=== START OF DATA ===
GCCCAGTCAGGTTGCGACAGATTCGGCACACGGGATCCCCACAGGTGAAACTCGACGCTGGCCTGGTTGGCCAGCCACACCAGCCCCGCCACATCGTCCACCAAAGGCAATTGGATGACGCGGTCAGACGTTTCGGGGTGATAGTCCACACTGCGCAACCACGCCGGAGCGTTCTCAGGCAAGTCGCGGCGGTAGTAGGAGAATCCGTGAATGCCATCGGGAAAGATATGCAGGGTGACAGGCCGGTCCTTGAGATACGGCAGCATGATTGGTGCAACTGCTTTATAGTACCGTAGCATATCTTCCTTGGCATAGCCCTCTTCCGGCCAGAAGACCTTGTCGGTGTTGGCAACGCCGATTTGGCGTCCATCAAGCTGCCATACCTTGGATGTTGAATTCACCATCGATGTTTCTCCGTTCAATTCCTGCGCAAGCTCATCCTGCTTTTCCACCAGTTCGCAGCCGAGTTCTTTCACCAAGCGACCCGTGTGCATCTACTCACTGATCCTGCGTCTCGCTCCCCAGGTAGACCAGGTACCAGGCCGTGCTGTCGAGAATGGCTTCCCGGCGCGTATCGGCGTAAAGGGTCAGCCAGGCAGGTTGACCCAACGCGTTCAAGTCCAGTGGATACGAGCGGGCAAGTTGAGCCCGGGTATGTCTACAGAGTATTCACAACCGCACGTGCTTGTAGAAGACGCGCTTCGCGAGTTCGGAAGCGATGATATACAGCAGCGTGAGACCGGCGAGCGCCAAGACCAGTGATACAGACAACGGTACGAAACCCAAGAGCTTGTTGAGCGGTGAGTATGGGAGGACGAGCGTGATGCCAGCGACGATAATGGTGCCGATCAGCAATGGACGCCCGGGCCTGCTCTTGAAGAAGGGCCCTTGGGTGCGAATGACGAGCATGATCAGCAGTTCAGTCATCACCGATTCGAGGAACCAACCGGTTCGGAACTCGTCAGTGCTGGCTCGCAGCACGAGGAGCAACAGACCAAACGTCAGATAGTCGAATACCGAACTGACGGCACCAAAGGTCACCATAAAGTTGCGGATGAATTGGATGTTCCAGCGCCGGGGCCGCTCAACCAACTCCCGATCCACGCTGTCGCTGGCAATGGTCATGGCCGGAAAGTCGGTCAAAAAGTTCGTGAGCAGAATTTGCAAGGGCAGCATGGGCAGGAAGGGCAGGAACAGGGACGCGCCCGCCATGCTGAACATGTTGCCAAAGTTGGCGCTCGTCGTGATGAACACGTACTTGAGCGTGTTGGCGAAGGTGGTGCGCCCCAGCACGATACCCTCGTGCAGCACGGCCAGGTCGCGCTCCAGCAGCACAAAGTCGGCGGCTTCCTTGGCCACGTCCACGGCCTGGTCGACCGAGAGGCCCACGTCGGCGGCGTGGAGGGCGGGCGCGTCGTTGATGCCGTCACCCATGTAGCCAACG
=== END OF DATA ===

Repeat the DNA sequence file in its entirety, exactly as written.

GCCCAGTCAGGTTGCGACAGATTCGGCACACGGGATCCCCACAGGTGAAACTCGACGCTGGCCTGGTTGGCCAGCCACACCAGCCCCGCCACATCGTCCACCAAAGGCAATTGGATGACGCGGTCAGACGTTTCGGGGTGATAGTCCACACTGCGCAACCACGCCGGAGCGTTCTCAGGCAAGTCGCGGCGGTAGTAGGAGAATCCGTGAATGCCATCGGGAAAGATATGCAGGGTGACAGGCCGGTCCTTGAGATACGGCAGCATGATTGGTGCAACTGCTTTATAGTACCGTAGCATATCTTCCTTGGCATAGCCCTCTTCCGGCCAGAAGACCTTGTCGGTGTTGGCAACGCCGATTTGGCGTCCATCAAGCTGCCATACCTTGGATGTTGAATTCACCATCGATGTTTCTCCGTTCAATTCCTGCGCAAGCTCATCCTGCTTTTCCACCAGTTCGCAGCCGAGTTCTTTCACCAAGCGACCCGTGTGCATCTACTCACTGATCCTGCGTCTCGCTCCCCAGGTAGACCAGGTACCAGGCCGTGCTGTCGAGAATGGCTTCCCGGCGCGTATCGGCGTAAAGGGTCAGCCAGGCAGGTTGACCCAACGCGTTCAAGTCCAGTGGATACGAGCGGGCAAGTTGAGCCCGGGTATGTCTACAGAGTATTCACAACCGCACGTGCTTGTAGAAGACGCGCTTCGCGAGTTCGGAAGCGATGATATACAGCAGCGTGAGACCGGCGAGCGCCAAGACCAGTGATACAGACAACGGTACGAAACCCAAGAGCTTGTTGAGCGGTGAGTATGGGAGGACGAGCGTGATGCCAGCGACGATAATGGTGCCGATCAGCAATGGACGCCCGGGCCTGCTCTTGAAGAAGGGCCCTTGGGTGCGAATGACGAGCATGATCAGCAGTTCAGTCATCACCGATTCGAGGAACCAACCGGTTCGGAACTCGTCAGTGCTGGCTCGCAGCACGAGGAGCAACAGACCAAACGTCAGATAGTCGAATACCGAACTGACGGCACCAAAGGTCACCATAAAGTTGCGGATGAATTGGATGTTCCAGCGCCGGGGCCGCTCAACCAACTCCCGATCCACGCTGTCGCTGGCAATGGTCATGGCCGGAAAGTCGGTCAAAAAGTTCGTGAGCAGAATTTGCAAGGGCAGCATGGGCAGGAAGGGCAGGAACAGGGACGCGCCCGCCATGCTGAACATGTTGCCAAAGTTGGCGCTCGTCGTGATGAACACGTACTTGAGCGTGTTGGCGAAGGTGGTGCGCCCCAGCACGATACCCTCGTGCAGCACGGCCAGGTCGCGCTCCAGCAGCACAAAGTCGGCGGCTTCCTTGGCCACGTCCACGGCCTGGTCGACCGAGAGGCCCACGTCGGCGGCGTGGAGGGCGGGCGCGTCGTTGATGCCGTCACCCATGTAGCCAACG